March 27: See that thick, rather straight bill? That isn’t a migratory female Hooded or Bullock’s Oriole; it’s a tropical Streak-backed Oriole.
March 28: It’s rare but possible; occasionally a novelty is not welcome. A few years ago, Eurasian Collared-Doves started turning up in Morelia. And this day, one finally finds my birdbath. That’s a big bird! If it decides to bring any friends, may need a bigger bowl.
March 29: Another Monday out.
March 30: The Nightingale-Thrush and Collared-Dove are back.
March 31: Same as March 30, but add a Golden-fronted Woodpecker (not that unusual, but always an amusing visitor).
April 1: OMG, a Plain-capped Starthroat is feeding on my jacaranda tree! This hummingbird, with the longest bill of any of our locals, should not be seen above 1500 m / 4900 ft, and we are at 1900 m / 6200 ft. What is it doing here?
April 2: A female Ruby-throated/Black-chinned Hummingbird visits the ever-popular jacaranda, but doesn’t give me enough time to determine which it is. (That’s an almost-impossible task, anyway.) An endemic Rufous-backed Robin drops in… literally.
April 3: OMG again, that’s a White-eared Hummingbird feeding on the… wait for it… jacaranda! Not a species I expect to see in a suburban neighborhood. I wish it had stayed for a portrait. A male Indigo Bunting, now in his brilliant blue breeding plumage, makes an equally brief visit. But Mr. Starthroat is back, and this time, I manage photos.
April 4: The male Lazuli Bunting and Bullock’s Oriole are back, but the star of the day is a Black-headed Grosbeak that stays in the jacaranda tree long enough for a photo. Grosbeaks come for the jacaranda seeds, not the flowers.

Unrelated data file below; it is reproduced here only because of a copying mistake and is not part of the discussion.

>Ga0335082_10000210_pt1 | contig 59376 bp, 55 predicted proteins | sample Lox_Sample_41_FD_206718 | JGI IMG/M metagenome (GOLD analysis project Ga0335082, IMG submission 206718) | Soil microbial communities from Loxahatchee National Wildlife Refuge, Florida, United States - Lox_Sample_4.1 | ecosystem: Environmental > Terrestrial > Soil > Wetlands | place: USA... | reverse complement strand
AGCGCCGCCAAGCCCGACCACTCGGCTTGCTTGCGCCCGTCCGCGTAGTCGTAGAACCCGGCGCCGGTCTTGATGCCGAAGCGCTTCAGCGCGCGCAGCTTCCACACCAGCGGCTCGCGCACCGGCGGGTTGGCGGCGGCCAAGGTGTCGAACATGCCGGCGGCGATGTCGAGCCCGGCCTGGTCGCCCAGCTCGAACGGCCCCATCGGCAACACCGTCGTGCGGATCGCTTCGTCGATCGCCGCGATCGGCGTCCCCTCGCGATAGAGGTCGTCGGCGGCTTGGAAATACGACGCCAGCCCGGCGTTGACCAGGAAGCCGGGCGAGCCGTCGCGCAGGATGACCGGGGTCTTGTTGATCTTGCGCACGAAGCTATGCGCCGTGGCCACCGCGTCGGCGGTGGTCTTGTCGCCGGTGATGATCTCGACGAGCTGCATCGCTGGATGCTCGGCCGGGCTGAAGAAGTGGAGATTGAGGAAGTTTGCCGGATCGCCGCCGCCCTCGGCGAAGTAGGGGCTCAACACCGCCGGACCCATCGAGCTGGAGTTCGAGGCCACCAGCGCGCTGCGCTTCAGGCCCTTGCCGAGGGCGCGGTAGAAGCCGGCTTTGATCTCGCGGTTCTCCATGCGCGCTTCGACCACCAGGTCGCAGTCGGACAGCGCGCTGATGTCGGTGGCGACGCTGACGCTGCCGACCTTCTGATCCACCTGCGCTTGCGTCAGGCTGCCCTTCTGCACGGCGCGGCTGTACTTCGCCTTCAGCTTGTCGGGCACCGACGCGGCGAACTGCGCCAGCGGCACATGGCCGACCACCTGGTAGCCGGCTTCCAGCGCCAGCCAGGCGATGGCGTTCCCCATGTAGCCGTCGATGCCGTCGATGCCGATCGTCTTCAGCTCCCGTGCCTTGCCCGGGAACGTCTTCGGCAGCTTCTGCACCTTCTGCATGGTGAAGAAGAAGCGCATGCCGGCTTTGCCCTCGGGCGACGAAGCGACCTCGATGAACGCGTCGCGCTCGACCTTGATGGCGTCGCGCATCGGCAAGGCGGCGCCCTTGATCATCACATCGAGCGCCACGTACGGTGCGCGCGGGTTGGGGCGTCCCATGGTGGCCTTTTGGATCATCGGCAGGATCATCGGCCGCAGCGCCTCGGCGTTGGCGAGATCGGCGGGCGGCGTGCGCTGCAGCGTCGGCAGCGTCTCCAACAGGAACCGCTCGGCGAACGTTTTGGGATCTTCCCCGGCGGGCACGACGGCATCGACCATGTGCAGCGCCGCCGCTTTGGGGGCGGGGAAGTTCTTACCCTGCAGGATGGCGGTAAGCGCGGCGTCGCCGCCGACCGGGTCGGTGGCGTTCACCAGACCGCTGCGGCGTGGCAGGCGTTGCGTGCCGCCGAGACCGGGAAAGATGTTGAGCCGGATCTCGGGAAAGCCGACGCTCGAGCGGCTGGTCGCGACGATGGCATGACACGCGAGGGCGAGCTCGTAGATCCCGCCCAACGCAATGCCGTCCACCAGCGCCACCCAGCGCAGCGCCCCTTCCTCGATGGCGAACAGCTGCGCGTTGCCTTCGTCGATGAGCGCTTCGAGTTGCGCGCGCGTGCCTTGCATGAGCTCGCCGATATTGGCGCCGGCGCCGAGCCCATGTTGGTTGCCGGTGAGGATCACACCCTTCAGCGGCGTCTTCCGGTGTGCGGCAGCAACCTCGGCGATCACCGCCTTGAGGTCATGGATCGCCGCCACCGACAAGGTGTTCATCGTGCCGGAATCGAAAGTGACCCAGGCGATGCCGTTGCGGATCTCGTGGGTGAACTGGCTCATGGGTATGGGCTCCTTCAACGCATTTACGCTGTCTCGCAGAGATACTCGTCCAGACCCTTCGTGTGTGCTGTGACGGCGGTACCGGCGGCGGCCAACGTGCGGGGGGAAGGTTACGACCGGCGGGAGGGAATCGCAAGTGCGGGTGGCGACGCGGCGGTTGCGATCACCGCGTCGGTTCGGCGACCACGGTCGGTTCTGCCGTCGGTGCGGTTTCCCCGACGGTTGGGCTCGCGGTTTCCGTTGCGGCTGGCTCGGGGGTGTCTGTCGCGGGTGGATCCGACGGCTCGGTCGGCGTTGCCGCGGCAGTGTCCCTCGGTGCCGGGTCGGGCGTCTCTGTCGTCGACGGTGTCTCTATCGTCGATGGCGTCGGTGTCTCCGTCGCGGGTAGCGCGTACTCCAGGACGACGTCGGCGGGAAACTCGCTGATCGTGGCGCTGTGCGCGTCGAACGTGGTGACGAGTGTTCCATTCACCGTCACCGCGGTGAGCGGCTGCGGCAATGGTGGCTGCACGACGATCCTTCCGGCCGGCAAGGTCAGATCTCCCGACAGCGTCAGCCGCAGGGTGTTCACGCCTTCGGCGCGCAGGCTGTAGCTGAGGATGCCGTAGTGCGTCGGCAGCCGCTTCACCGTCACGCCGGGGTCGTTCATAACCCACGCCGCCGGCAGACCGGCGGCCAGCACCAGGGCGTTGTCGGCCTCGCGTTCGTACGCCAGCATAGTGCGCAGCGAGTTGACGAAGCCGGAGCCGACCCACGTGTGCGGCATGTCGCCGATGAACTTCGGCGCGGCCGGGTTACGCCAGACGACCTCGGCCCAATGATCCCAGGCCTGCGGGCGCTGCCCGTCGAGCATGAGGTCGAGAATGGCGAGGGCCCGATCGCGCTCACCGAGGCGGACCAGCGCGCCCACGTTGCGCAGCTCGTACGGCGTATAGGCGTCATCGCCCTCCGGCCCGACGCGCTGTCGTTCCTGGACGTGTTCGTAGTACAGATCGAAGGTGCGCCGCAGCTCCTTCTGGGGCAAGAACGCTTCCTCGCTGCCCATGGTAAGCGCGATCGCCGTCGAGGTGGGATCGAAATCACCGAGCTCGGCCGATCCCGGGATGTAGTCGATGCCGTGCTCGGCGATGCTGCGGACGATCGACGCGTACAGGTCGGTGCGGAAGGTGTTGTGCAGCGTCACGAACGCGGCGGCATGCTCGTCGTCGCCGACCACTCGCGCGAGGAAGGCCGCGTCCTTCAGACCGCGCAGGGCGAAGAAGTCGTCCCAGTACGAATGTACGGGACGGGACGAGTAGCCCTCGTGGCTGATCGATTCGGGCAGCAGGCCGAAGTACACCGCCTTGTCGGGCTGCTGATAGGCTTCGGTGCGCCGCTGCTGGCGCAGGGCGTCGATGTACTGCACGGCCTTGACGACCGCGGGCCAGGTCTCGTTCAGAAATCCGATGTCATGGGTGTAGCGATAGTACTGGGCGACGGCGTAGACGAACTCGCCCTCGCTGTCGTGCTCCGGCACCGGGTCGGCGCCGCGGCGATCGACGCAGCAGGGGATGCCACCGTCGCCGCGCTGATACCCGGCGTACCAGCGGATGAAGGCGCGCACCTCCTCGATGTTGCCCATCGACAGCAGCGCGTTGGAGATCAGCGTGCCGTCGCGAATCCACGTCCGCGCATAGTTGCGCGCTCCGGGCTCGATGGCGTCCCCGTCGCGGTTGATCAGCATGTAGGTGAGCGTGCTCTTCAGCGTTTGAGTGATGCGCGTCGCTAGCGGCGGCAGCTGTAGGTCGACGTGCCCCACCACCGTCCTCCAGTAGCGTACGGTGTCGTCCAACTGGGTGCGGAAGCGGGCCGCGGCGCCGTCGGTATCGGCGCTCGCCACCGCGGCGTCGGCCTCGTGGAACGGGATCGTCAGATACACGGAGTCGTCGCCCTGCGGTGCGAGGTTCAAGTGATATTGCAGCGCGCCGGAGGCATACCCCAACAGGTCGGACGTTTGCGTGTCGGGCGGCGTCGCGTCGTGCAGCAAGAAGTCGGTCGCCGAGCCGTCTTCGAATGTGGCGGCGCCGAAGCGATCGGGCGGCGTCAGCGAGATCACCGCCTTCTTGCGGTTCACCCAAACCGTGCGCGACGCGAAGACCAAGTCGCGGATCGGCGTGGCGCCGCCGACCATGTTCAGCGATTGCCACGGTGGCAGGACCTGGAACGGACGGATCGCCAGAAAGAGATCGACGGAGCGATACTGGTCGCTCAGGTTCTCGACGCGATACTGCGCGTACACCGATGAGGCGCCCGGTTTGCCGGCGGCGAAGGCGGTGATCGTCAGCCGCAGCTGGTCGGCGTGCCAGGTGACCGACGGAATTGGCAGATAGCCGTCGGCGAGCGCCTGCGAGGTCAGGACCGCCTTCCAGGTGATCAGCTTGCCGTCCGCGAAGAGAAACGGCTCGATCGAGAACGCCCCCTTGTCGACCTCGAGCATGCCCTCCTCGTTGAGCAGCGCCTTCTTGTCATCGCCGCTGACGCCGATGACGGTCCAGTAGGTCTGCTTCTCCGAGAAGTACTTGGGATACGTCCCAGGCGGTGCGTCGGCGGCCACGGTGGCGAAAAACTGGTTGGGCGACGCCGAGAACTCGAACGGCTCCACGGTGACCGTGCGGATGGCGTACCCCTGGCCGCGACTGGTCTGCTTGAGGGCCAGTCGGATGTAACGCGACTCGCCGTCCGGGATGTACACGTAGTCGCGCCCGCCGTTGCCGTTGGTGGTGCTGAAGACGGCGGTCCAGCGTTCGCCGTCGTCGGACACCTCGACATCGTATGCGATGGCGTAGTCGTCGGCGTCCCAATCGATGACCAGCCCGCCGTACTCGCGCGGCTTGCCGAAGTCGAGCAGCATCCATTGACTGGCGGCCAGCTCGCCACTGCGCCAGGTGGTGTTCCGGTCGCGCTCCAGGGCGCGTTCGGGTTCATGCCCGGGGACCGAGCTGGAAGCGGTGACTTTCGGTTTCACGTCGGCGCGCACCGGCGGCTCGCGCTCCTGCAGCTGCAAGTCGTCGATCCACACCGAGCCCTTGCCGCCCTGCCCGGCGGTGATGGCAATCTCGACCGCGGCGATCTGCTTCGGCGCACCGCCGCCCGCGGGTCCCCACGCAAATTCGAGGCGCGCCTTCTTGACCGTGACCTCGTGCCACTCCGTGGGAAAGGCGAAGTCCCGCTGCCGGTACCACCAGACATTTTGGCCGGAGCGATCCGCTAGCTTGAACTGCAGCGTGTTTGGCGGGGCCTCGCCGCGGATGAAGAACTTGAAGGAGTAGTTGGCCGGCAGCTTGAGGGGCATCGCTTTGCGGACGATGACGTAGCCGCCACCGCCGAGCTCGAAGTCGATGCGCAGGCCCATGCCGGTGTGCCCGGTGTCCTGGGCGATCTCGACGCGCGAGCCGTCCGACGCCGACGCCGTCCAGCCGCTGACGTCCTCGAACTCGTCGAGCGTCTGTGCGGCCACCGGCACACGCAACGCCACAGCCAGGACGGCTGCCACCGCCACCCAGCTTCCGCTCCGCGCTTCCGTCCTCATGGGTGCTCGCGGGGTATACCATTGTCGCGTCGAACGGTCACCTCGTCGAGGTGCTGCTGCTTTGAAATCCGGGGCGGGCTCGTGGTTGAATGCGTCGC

It doesn’t fit within this post’s timeline, but one more surprise visitor has recently appeared here. On March 1, I saw (or, at least, recognized) my very first Lucy’s Warbler up by Lake Cuitzeo. The desert bird was right where it should be, in a very dry mesquite forest. But four days later, for some reason, one turned up in my wonderful jacaranda tree, far from any desert-like habitat. Three days later, I saw my third one down in Tierra Caliente (the lower-altitude Hot Country)!
Lucy’s Warblers, like Varied Buntings, are distinguished by having no distinguishing marks… unless you can see their (sometimes) reddish crown patch and rump. Which you usually cannot see.
A final note on birdbaths: Nothing will increase the bird population in your garden, as a source of water. They don’t sell real birdbaths down here, at least where I’ve shopped, so I had to improvise. Mine is actually a water-proof pot saucer from a shop that sells clay pots. It is quite deep for most birds, although just right for the larger orioles and Blue Mockingbirds. But I have an inverted roofing tile in the middle for the smaller birds to stand on while they bathe. More than one inch in depth is too much for warblers and other small birds, so it is important to find a way to offer more than one depth. And don’t buy a glazed, brightly colored birdbath; though beautiful, their shiny surface is too slippery for birds to accept with confidence.